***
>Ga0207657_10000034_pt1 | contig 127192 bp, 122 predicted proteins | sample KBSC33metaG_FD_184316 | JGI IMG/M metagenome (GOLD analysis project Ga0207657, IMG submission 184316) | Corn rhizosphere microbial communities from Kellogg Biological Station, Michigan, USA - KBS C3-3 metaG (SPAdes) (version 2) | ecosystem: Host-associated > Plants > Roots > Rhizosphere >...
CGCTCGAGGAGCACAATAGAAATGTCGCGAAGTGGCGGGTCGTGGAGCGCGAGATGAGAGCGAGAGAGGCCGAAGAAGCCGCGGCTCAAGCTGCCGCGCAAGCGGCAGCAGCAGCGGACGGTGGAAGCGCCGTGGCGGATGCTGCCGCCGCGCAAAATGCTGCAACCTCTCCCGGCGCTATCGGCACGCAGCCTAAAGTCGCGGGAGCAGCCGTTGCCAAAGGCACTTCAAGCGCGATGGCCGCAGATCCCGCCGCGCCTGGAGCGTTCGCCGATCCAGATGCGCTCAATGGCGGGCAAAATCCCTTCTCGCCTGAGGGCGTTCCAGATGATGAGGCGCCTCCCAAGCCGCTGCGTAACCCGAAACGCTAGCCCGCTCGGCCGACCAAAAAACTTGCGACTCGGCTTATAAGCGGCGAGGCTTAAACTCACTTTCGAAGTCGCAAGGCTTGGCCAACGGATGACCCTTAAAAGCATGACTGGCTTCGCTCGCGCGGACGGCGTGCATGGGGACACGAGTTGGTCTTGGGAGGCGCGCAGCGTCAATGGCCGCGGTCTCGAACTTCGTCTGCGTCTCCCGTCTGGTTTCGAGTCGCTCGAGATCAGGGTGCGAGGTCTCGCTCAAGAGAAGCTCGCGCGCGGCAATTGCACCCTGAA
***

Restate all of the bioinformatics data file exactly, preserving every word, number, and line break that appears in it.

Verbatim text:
>Ga0207657_10000034_pt1 | contig 127192 bp, 122 predicted proteins | sample KBSC33metaG_FD_184316 | JGI IMG/M metagenome (GOLD analysis project Ga0207657, IMG submission 184316) | Corn rhizosphere microbial communities from Kellogg Biological Station, Michigan, USA - KBS C3-3 metaG (SPAdes) (version 2) | ecosystem: Host-associated > Plants > Roots > Rhizosphere >...
CGCTCGAGGAGCACAATAGAAATGTCGCGAAGTGGCGGGTCGTGGAGCGCGAGATGAGAGCGAGAGAGGCCGAAGAAGCCGCGGCTCAAGCTGCCGCGCAAGCGGCAGCAGCAGCGGACGGTGGAAGCGCCGTGGCGGATGCTGCCGCCGCGCAAAATGCTGCAACCTCTCCCGGCGCTATCGGCACGCAGCCTAAAGTCGCGGGAGCAGCCGTTGCCAAAGGCACTTCAAGCGCGATGGCCGCAGATCCCGCCGCGCCTGGAGCGTTCGCCGATCCAGATGCGCTCAATGGCGGGCAAAATCCCTTCTCGCCTGAGGGCGTTCCAGATGATGAGGCGCCTCCCAAGCCGCTGCGTAACCCGAAACGCTAGCCCGCTCGGCCGACCAAAAAACTTGCGACTCGGCTTATAAGCGGCGAGGCTTAAACTCACTTTCGAAGTCGCAAGGCTTGGCCAACGGATGACCCTTAAAAGCATGACTGGCTTCGCTCGCGCGGACGGCGTGCATGGGGACACGAGTTGGTCTTGGGAGGCGCGCAGCGTCAATGGCCGCGGTCTCGAACTTCGTCTGCGTCTCCCGTCTGGTTTCGAGTCGCTCGAGATCAGGGTGCGAGGTCTCGCTCAAGAGAAGCTCGCGCGCGGCAATTGCACCCTGAA